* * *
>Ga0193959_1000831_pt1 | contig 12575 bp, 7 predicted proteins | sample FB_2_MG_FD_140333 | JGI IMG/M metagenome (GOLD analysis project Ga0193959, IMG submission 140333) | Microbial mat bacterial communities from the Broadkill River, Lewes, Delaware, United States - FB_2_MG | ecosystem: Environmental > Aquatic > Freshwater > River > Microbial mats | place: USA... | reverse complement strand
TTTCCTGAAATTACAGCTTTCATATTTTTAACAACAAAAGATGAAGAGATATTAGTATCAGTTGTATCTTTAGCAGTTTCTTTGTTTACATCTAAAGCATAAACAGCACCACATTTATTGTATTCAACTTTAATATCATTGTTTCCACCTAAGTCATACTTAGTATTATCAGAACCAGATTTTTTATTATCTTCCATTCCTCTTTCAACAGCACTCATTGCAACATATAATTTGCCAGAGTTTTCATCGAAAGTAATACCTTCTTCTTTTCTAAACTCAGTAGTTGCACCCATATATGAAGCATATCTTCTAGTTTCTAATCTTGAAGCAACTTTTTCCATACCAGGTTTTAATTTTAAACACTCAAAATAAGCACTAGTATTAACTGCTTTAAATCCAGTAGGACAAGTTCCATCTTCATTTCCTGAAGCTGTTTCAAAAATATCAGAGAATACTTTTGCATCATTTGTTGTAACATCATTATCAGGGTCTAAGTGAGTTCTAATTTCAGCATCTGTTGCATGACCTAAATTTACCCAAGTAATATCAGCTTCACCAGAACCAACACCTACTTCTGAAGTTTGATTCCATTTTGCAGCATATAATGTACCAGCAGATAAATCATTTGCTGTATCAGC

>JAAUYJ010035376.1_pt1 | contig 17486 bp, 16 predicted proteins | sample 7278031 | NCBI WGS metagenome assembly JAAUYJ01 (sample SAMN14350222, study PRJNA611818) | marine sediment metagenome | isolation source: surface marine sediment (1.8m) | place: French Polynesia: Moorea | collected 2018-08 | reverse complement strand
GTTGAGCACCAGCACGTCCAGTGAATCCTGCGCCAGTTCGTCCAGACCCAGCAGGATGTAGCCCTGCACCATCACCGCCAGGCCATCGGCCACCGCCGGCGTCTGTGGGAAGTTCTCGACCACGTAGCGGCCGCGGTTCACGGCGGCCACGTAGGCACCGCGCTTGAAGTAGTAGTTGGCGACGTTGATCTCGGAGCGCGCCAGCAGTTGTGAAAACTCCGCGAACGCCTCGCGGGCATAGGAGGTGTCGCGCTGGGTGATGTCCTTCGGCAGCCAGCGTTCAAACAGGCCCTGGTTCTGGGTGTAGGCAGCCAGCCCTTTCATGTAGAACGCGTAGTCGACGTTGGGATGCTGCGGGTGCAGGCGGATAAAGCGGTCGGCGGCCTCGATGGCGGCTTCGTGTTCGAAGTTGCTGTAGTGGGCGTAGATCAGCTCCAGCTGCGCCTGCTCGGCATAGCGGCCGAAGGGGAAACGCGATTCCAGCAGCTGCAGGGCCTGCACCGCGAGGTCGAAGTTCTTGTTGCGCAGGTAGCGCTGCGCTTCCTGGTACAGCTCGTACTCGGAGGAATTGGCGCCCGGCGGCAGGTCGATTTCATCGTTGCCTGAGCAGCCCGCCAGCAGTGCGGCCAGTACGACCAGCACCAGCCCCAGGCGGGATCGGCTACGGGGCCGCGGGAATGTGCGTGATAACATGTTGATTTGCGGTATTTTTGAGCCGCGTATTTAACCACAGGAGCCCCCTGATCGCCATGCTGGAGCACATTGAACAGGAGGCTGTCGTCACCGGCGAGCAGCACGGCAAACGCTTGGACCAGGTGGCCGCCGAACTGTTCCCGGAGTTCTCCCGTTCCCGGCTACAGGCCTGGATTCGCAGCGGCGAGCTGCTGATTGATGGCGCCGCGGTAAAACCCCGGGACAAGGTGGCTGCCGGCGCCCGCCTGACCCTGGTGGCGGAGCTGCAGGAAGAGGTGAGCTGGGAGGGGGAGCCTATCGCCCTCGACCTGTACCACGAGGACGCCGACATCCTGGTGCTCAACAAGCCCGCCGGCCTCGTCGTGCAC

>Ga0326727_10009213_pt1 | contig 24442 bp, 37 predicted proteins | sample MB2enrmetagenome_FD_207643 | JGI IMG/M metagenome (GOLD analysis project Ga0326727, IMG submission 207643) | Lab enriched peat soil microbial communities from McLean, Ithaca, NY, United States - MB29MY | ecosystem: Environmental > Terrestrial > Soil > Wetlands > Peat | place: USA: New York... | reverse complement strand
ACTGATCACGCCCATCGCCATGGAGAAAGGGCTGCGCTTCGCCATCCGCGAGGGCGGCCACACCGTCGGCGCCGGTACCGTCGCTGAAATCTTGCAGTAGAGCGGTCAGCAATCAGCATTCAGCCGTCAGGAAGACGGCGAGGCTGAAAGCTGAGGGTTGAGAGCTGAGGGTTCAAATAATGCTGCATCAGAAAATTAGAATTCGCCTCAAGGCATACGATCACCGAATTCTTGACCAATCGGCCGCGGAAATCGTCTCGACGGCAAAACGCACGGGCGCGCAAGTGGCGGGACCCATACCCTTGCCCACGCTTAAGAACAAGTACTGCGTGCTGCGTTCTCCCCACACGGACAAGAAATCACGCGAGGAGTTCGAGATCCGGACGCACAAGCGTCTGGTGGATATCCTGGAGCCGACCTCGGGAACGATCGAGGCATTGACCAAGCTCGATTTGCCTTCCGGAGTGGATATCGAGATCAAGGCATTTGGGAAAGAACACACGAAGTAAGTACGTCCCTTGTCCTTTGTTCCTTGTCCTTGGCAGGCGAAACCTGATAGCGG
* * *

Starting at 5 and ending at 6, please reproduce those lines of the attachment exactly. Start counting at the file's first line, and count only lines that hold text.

>Ga0326727_10009213_pt1 | contig 24442 bp, 37 predicted proteins | sample MB2enrmetagenome_FD_207643 | JGI IMG/M metagenome (GOLD analysis project Ga0326727, IMG submission 207643) | Lab enriched peat soil microbial communities from McLean, Ithaca, NY, United States - MB29MY | ecosystem: Environmental > Terrestrial > Soil > Wetlands > Peat | place: USA: New York... | reverse complement strand
ACTGATCACGCCCATCGCCATGGAGAAAGGGCTGCGCTTCGCCATCCGCGAGGGCGGCCACACCGTCGGCGCCGGTACCGTCGCTGAAATCTTGCAGTAGAGCGGTCAGCAATCAGCATTCAGCCGTCAGGAAGACGGCGAGGCTGAAAGCTGAGGGTTGAGAGCTGAGGGTTCAAATAATGCTGCATCAGAAAATTAGAATTCGCCTCAAGGCATACGATCACCGAATTCTTGACCAATCGGCCGCGGAAATCGTCTCGACGGCAAAACGCACGGGCGCGCAAGTGGCGGGACCCATACCCTTGCCCACGCTTAAGAACAAGTACTGCGTGCTGCGTTCTCCCCACACGGACAAGAAATCACGCGAGGAGTTCGAGATCCGGACGCACAAGCGTCTGGTGGATATCCTGGAGCCGACCTCGGGAACGATCGAGGCATTGACCAAGCTCGATTTGCCTTCCGGAGTGGATATCGAGATCAAGGCATTTGGGAAAGAACACACGAAGTAAGTACGTCCCTTGTCCTTTGTTCCTTGTCCTTGGCAGGCGAAACCTGATAGCGG